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Date: Feb. 2021
From: William and Mary Law Review(Vol. 62, Issue 3)
Publisher: College of William and Mary, Marshall Wythe School of Law
Document Type: Article
Length: 14,341 words
Lexile Measure: 2450L

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TABLE OF CONTENTS INTRODUCTION 1001 I. THE JUVENILE JUSTICE SYSTEM AND THE RIGHT TO COUNSEL 1003 A. The Development of the Juvenile Justice System 1003 B. The History and Development of the Right to Counsel for Juveniles 1004 C. Juveniles and Waiver of the Right to Counsel 1005 II. CHARGING FOR "FREE" REPRESENTATION: AN OVERVIEW OF PUBLIC DEFENDER FEE LAWS AND RELEVANT CONSTITUTIONAL PRECEDENTS 1008 III. PROBLEMS POSED BY JUVENILE PUBLIC DEFENDER FEE STATUTES 1012 A. Public Defender Fees Reinforce the Shift from Rehabilitation to Punishment in Juvenile Justice 1012 B. Juvenile Public Defender Fees Lack Procedural Due Process Protections 1015 C. Public Defender Fees Unduly Pressure Children to Waive Their Right to Counsel 1019 1. Children Receive Special Treatment in Supreme Court Jurisprudence 1019 2. Social Science on Juvenile Development and the Justice System Demonstrates Children's Immaturity 1022 3. States Have Enacted Additional Safeguards to Protect the Rights of Children 1023 4. Juveniles' Relative Immaturity Renders Them Vulnerable to Waiving the Right to Counsel in Response to Public Defender Fees 1024 5. Juveniles' Particular Characteristics Heighten the Need for Legal Protections Against Waiver 1026 a. Chilling Effects Analysis 1027 b. Mathews Analysis 1032 IV. SOLUTIONS: CURBING AND ELIMINATING THE CHILLING EFFECT 1034 A. Reducing Parental Influence on the Juvenile Right to Counsel 1034 1. Methods of Minimizing Parental Influence 1034 2. Addressing Counterarguments to These Solutions 1035 B. Ending the Practice of Imposing Juvenile Defender FEES 1037 CONCLUSION 1040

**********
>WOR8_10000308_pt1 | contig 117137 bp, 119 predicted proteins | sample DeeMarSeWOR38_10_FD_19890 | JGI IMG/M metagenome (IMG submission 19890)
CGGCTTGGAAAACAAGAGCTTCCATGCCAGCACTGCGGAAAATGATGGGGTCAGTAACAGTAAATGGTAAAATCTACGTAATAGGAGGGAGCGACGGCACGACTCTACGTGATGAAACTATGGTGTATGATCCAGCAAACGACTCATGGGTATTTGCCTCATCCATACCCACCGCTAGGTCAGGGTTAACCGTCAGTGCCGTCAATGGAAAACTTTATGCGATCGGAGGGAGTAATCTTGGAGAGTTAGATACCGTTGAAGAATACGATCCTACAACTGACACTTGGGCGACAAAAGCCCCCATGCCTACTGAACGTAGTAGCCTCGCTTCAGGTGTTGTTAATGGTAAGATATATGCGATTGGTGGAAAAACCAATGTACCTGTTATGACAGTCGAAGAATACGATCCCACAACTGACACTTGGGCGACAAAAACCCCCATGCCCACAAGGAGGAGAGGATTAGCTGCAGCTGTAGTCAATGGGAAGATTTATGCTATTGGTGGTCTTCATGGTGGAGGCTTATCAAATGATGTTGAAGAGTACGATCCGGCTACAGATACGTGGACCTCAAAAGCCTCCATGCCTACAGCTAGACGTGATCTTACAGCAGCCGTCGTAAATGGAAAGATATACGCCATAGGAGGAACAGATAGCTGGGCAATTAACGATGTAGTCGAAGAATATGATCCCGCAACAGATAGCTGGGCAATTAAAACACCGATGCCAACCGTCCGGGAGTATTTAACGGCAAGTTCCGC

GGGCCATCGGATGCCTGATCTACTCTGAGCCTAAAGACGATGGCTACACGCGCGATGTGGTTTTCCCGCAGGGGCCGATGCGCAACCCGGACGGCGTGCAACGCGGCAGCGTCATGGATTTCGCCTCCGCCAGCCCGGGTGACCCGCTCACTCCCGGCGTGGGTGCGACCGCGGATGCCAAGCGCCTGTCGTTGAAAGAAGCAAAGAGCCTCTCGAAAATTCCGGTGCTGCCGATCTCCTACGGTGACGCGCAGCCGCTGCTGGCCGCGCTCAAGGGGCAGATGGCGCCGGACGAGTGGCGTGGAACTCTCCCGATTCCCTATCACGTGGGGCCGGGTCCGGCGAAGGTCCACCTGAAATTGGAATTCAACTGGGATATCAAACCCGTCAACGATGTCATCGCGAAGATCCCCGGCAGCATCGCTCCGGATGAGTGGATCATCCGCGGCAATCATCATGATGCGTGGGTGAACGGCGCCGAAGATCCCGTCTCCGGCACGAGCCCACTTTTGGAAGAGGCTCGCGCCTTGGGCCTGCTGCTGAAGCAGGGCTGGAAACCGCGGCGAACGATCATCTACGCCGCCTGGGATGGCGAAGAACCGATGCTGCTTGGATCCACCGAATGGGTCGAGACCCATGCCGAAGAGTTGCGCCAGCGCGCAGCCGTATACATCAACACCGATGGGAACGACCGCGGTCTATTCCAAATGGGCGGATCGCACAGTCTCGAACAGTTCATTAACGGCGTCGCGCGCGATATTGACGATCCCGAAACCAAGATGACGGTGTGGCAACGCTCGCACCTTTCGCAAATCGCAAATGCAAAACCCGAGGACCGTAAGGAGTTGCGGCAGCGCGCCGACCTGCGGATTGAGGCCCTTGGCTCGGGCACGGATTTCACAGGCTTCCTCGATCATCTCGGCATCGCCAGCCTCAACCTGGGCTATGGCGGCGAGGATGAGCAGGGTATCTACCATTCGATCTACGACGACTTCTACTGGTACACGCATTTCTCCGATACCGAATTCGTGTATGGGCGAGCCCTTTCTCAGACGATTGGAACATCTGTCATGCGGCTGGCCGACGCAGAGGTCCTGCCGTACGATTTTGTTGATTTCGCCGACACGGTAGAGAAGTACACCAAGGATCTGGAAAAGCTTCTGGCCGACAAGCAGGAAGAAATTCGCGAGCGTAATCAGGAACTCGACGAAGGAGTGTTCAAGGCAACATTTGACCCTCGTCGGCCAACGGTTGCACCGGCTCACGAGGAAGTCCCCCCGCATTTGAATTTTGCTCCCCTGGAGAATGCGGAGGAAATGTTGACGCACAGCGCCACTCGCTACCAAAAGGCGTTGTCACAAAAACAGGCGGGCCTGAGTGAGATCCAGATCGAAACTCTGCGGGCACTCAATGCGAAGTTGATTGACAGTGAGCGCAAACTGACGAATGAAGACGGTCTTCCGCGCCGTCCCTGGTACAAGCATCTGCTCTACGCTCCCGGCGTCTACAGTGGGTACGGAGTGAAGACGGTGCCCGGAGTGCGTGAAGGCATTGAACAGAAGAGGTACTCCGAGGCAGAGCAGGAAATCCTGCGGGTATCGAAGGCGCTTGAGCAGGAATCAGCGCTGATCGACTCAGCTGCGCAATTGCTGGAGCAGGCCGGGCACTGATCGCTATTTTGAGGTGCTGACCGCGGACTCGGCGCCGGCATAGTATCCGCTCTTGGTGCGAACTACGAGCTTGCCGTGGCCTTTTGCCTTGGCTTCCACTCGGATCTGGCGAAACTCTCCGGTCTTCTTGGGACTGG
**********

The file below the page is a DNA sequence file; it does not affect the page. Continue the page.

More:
When he was thirteen, Jonathan, a teenager from New Hampshire, was charged with simple assault after a fight with his father. (1) During his hearing in juvenile court, his father refused to pay the $275 New Hampshire public defender fee, and Jonathan--unable to afford the price of counsel--waived his right to an attorney. (2) He was placed on probation and struggled to meet his probation requirements, resulting in his arrest for probation violations.' (5) Because the court was deciding whether to detain Jonathan, Jonathan was appointed a juvenile defender. (4) The attorney brought Jonathan's unstable home life to the judge's attention, and the judge dismissed the case. (5) While Jonathan was ultimately fortunate, his story illustrates how public defender fees destabilize children's'' lives and leave them unrepresented at critical points during delinquency proceedings. (7)

In 1967, the Supreme Court extended the right to counsel to juveniles during delinquency proceedings through the Due Process Clause of the Fourteenth Amendment, holding that a "juvenile needs the assistance of counsel to cope with problems of law, to make skilled inquiry into the facts, to insist upon regularity of the proceedings, and to ascertain whether he has a defense and to prepare and submit it." (8) Since then, every state has guaranteed juveniles the right to counsel, which juveniles can usually waive if their waiver is knowing and voluntary. (9) However, states still erect barriers to juveniles' access to public defenders and court-appointed counsel by imposing public defender fees. (10) Some public defender fees impose costs on the front end of juveniles' involvement...

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Gale Document Number: GALE|A658934304